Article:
SOME state governors and lawyers have opposed the review of the Land Use Act by the Nigerian government.
Secretary of the Federation (SGF) Boss Mustapha had said the Nigerian government was ‘reviewing’ the Land Use Act of 1978 to address challenges posed to the building and construction sector.
Mustapha said this last Thursday during the opening ceremony of the 51st annual conference of the Nigerian Institution of Estate Surveyors and Valuers (NIESV) in Abuja.
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“The Federal Government is aware of the challenges posed by the Land Use Act of 1978 to your sector, the building and construction sector and this is why we have embarked on the review of those areas constituting obstacles to economic development,’’ Mustapha said.
However, governors and lawyers have disputed the procedure and questioned the legality in the review process.
A former Chairman of the Nigeria Bar Association (NBA) FCT Chapter Folarin Aluko, who spoke with The ICIR in an interview on Thursday said the Nigeria’s President Muhammadu Buhari had no right to arbitrarily amend the Land Use Act.
Aluko said land in the states is vested in the trust of state governors and except for the Federal Capital Territory (FCT) and designated Federal Government territories, all lands belonged to the state governors.
“I am not sure the extent to which the president can go into a state to say he wants to exercise power to declare a certain portion of land to be used in the public interest.
“Under the Land Use Act, to the best of my knowledge, the president does not have the power,” Aluko said.
Although he said other Acts dealt with land, Aluko noted that as far as the provisions of the Land Use Act were concerned, the president did not have that power.
Another lawyer Vitalis Ihedigbo, who also spoke with The ICIR in a telephone interview, also affirmed that the president did not have powers to review the Act.
He noted that the Land Use Act became part of the 1999 Constitution and could only be altered through the stipulated process of constitutional amendment.
“You cannot just amend it (Land Use Act) without going through the process of constitutional amendment. It is not an ordinary Act that you can just put a bill before the National Assembly and then it goes through the casual law making procedure and then the president assents to it,” Ihedigbo said.
Noting that by virtue of section 215 of the 1999 Constitution, the Act became a part of the constitution, the lawyer stressed that the process of constitutional amendment extended beyond the National Assembly.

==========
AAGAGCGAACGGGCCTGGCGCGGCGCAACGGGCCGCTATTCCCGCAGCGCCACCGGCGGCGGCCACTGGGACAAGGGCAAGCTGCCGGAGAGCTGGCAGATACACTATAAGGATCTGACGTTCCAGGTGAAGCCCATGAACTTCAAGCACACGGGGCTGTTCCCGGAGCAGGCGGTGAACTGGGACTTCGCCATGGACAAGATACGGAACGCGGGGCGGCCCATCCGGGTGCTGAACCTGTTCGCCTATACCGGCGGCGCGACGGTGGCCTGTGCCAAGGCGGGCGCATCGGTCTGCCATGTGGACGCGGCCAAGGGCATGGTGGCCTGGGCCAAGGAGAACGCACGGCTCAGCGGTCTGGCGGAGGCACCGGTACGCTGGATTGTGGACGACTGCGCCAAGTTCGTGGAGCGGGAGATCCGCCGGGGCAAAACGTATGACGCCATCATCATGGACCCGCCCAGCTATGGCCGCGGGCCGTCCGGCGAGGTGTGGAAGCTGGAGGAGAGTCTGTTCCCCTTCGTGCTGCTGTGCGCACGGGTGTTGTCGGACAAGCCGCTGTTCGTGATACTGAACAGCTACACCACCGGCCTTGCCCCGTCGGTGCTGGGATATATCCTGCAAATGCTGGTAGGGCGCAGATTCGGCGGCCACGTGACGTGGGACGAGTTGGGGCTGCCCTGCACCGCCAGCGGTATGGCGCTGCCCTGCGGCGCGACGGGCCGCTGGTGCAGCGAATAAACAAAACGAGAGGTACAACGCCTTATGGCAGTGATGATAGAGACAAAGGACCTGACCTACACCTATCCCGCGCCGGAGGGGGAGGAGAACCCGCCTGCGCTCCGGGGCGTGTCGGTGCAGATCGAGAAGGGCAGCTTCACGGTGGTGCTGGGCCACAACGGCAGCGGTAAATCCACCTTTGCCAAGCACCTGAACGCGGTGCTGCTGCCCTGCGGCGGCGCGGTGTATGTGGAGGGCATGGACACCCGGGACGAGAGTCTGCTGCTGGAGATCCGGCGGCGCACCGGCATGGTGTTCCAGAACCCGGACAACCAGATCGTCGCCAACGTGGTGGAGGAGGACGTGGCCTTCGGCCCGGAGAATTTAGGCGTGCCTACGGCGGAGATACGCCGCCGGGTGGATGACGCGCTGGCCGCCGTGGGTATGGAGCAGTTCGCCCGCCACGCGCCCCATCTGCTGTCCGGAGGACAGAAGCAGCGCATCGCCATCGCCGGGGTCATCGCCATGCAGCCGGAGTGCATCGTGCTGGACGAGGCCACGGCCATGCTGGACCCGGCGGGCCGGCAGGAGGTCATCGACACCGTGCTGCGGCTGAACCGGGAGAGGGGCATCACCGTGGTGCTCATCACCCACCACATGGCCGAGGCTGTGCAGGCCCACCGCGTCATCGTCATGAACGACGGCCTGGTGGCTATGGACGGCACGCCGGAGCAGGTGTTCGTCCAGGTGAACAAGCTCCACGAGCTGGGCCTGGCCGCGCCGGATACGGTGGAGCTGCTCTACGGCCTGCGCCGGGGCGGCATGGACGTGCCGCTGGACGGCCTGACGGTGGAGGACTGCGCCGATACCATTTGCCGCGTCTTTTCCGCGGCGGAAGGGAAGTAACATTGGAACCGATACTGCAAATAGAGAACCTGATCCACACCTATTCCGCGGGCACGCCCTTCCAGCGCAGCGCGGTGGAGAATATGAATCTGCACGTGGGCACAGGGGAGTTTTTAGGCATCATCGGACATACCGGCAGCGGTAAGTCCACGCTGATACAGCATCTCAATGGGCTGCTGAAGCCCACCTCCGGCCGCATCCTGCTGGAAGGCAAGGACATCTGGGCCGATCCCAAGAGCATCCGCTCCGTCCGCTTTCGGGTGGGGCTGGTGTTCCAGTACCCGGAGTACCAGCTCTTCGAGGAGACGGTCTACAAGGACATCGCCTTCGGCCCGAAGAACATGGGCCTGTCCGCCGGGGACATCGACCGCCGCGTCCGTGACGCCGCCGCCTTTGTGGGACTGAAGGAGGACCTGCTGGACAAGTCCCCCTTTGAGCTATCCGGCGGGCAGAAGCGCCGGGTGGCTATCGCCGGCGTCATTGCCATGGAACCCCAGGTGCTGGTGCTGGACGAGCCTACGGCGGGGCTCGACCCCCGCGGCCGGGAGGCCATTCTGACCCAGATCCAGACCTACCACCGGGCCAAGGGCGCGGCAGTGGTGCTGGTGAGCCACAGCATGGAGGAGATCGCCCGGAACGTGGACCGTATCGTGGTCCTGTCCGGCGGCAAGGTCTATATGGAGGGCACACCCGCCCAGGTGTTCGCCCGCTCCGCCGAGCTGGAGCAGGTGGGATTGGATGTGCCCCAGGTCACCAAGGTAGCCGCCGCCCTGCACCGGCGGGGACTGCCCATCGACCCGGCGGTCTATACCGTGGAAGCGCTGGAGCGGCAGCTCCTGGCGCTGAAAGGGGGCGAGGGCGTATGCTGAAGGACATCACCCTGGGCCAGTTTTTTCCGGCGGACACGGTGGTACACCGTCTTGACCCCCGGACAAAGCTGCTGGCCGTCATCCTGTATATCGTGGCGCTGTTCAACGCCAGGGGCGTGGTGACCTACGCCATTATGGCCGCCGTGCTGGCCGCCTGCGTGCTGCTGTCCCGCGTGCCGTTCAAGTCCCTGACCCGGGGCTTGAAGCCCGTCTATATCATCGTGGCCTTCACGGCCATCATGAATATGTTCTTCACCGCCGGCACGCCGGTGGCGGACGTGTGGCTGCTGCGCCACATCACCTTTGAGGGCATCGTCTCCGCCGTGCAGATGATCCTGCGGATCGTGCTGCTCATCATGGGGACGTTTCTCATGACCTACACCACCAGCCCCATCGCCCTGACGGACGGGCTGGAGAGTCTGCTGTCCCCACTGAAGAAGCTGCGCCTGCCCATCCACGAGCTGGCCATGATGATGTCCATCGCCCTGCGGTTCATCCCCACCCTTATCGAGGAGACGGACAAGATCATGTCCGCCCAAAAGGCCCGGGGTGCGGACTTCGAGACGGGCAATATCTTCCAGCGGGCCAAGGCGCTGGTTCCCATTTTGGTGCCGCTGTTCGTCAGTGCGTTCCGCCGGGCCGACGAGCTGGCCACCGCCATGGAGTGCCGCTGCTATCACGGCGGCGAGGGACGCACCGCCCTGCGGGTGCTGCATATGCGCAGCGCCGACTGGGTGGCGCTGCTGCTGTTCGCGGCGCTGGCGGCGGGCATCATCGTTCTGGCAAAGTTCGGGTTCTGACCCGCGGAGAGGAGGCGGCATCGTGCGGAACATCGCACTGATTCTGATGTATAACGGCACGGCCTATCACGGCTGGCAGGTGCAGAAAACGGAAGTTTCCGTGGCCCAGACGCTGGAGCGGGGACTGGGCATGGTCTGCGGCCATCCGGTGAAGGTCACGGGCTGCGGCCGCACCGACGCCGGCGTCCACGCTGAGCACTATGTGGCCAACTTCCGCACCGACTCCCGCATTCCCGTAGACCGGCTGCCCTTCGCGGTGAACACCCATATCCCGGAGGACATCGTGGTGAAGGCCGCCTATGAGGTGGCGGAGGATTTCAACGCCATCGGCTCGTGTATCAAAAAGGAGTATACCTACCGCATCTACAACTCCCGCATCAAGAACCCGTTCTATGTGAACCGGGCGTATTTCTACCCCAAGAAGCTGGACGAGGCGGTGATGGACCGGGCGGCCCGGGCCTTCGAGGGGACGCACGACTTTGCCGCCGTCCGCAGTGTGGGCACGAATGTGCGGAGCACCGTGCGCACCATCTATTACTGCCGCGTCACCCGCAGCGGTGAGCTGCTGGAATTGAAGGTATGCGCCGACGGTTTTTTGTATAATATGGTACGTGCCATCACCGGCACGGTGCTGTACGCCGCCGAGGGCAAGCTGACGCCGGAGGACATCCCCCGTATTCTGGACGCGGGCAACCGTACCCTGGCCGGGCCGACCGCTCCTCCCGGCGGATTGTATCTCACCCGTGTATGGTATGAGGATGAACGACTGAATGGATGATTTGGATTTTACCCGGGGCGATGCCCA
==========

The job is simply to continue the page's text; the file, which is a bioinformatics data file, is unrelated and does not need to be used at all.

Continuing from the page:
Governors disagree with FG
Some governors also vowed to reject the Nigerian government’s review of the Land Use Act.
Governor of Benue State Samuel Ortom accused the Nigerian government of having a hidden agenda in the review of the Act.
Ortom said this on Monday when he received the Assistant Commandant General Nigeria Security and Civil Defence Corps (NSCDC) in charge of Zone H Harilu Usman at the Government House in Makurdi.
The governor said the Nigerian government was planning to secure land for open grazing, cattle routes and grazing reserves across the country through the review.
“All they are trying to do now is cheap blackmail. It is ridiculous for the presidency to continue to look for a solution to farmers and herders’ crisis when ranching is there and had proven to be a global best solution,” Ortom said.
Governor of Oyo State Seyi Makinde has also said he would not concede to a process that lacks constitutional backing.
Makinde, who spoke through his Chief Press Secretary Taiwo Adisa, told The PUNCH that any process for such a review must involve the state governments.
“As much as we know, the Land Use Act is a constitutional matter and the states must be involved in anything that has to do with its review.
“The Act has vested the lands in the governor of the state and we don’t envisage anyone taking contrary steps,” Makinde said.
The open grazing method of cattle rearing in Nigeria has generated controversy across the country. While governors from the Southern part of the country have banned open grazing, the Attorney General of the Federation Abubakar Malami said they had no right to do so.
The president also expressed his support for open grazing which had continued to result in loss of lives and properties due to clashes between farmers and herders.
A few weeks ago, Buhari disclosed that he had directed Malami to revive cattle routes and grazing areas gazetted during the First Republic in 1963.